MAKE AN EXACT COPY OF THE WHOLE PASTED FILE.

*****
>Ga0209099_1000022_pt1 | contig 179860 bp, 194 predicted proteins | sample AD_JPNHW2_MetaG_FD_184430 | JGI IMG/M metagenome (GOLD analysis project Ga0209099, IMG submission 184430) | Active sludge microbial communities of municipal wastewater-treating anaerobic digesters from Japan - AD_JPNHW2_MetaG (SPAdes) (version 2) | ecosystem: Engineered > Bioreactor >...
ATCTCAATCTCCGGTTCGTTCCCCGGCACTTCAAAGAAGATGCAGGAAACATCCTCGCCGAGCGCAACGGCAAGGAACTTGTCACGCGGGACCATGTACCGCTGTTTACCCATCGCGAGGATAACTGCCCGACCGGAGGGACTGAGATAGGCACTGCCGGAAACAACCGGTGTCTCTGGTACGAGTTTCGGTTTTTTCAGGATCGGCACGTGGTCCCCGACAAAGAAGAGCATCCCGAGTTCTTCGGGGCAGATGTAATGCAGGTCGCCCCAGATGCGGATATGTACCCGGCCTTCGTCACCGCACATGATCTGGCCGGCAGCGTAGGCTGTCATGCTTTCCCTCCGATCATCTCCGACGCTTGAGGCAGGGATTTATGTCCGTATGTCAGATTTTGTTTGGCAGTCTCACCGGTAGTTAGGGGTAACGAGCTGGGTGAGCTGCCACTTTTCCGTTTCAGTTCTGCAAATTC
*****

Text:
>Ga0209099_1000022_pt1 | contig 179860 bp, 194 predicted proteins | sample AD_JPNHW2_MetaG_FD_184430 | JGI IMG/M metagenome (GOLD analysis project Ga0209099, IMG submission 184430) | Active sludge microbial communities of municipal wastewater-treating anaerobic digesters from Japan - AD_JPNHW2_MetaG (SPAdes) (version 2) | ecosystem: Engineered > Bioreactor >...
ATCTCAATCTCCGGTTCGTTCCCCGGCACTTCAAAGAAGATGCAGGAAACATCCTCGCCGAGCGCAACGGCAAGGAACTTGTCACGCGGGACCATGTACCGCTGTTTACCCATCGCGAGGATAACTGCCCGACCGGAGGGACTGAGATAGGCACTGCCGGAAACAACCGGTGTCTCTGGTACGAGTTTCGGTTTTTTCAGGATCGGCACGTGGTCCCCGACAAAGAAGAGCATCCCGAGTTCTTCGGGGCAGATGTAATGCAGGTCGCCCCAGATGCGGATATGTACCCGGCCTTCGTCACCGCACATGATCTGGCCGGCAGCGTAGGCTGTCATGCTTTCCCTCCGATCATCTCCGACGCTTGAGGCAGGGATTTATGTCCGTATGTCAGATTTTGTTTGGCAGTCTCACCGGTAGTTAGGGGTAACGAGCTGGGTGAGCTGCCACTTTTCCGTTTCAGTTCTGCAAATTC